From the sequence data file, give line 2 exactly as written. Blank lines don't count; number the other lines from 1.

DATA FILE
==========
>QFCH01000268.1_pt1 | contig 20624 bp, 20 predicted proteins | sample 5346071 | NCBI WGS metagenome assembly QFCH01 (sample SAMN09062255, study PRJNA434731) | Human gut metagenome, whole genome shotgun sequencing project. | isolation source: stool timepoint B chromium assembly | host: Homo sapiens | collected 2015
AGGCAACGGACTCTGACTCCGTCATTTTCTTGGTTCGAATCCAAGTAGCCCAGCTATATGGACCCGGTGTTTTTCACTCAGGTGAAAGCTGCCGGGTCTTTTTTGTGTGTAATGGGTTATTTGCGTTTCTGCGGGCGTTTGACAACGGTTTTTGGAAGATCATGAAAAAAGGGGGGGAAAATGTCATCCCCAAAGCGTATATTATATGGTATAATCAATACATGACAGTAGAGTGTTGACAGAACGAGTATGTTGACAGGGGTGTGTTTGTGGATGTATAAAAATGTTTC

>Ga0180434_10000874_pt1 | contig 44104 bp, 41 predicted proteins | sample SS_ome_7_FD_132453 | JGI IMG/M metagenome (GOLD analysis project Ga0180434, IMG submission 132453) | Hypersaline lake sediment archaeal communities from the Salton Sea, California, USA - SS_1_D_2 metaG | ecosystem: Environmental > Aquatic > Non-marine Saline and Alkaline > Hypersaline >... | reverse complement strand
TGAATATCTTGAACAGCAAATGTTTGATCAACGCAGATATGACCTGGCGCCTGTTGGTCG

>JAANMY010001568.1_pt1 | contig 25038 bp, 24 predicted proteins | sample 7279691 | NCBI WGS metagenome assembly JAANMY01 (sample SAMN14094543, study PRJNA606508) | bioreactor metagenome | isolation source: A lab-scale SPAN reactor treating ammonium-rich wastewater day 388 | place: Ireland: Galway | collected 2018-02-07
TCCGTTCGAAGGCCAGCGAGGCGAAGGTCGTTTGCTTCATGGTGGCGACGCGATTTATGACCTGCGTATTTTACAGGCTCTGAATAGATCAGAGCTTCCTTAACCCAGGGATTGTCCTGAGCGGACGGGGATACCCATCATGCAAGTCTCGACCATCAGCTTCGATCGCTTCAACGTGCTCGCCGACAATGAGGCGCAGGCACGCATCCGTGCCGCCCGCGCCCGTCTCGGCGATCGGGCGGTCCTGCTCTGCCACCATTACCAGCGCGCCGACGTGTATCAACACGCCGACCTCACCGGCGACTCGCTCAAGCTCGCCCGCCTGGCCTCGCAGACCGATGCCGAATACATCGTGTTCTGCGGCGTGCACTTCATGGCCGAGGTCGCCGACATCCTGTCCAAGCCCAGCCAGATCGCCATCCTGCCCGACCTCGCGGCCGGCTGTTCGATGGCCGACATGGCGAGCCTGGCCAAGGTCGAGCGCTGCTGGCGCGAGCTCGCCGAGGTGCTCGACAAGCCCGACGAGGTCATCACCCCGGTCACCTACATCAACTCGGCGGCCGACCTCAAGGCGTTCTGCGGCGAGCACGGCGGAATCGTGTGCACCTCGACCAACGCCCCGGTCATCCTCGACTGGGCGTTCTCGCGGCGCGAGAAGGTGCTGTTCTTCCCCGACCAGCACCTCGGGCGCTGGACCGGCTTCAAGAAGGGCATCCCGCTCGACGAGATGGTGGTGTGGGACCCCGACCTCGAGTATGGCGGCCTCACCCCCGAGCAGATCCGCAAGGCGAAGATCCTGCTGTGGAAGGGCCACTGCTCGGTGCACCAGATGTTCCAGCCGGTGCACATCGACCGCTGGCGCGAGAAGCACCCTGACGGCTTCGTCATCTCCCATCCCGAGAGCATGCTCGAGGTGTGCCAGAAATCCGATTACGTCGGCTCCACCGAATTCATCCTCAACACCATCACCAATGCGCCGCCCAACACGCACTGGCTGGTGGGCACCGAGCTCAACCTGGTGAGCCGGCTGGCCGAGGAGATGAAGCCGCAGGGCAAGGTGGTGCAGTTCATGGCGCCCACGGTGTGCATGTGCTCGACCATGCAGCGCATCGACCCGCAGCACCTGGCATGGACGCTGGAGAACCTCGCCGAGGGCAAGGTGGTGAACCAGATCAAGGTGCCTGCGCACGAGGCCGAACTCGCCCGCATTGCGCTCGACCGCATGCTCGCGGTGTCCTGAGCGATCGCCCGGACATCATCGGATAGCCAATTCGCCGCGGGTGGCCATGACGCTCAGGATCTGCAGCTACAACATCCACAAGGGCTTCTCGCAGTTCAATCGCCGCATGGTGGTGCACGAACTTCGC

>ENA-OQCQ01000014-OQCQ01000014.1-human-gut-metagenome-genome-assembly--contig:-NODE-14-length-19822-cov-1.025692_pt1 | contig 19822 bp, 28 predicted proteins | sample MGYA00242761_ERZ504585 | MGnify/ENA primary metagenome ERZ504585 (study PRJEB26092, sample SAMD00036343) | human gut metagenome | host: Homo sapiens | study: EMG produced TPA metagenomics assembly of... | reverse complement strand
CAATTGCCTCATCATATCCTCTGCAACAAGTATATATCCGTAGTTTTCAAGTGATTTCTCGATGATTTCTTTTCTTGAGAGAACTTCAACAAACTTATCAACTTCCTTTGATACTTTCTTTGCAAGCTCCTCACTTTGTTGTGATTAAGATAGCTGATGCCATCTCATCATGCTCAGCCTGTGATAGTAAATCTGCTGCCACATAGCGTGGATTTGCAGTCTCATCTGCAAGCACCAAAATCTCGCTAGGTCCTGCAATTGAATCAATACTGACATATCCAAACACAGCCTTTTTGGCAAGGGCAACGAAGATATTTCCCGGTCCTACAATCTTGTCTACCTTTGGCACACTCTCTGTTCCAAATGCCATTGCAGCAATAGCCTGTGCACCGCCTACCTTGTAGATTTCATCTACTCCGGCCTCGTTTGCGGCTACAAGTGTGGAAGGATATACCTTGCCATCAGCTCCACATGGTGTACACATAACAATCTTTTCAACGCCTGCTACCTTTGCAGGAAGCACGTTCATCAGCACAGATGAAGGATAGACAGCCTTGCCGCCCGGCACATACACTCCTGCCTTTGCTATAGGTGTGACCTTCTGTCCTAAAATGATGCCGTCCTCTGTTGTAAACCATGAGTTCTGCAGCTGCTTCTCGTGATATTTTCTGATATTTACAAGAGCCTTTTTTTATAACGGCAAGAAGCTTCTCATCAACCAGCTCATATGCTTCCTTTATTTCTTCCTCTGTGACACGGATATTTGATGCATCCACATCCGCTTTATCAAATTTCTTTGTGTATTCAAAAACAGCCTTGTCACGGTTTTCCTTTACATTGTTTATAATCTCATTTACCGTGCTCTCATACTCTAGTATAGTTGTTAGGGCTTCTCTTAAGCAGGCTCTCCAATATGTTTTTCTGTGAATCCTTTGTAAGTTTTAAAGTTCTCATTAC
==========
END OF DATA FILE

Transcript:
AGGCAACGGACTCTGACTCCGTCATTTTCTTGGTTCGAATCCAAGTAGCCCAGCTATATGGACCCGGTGTTTTTCACTCAGGTGAAAGCTGCCGGGTCTTTTTTGTGTGTAATGGGTTATTTGCGTTTCTGCGGGCGTTTGACAACGGTTTTTGGAAGATCATGAAAAAAGGGGGGGAAAATGTCATCCCCAAAGCGTATATTATATGGTATAATCAATACATGACAGTAGAGTGTTGACAGAACGAGTATGTTGACAGGGGTGTGTTTGTGGATGTATAAAAATGTTTC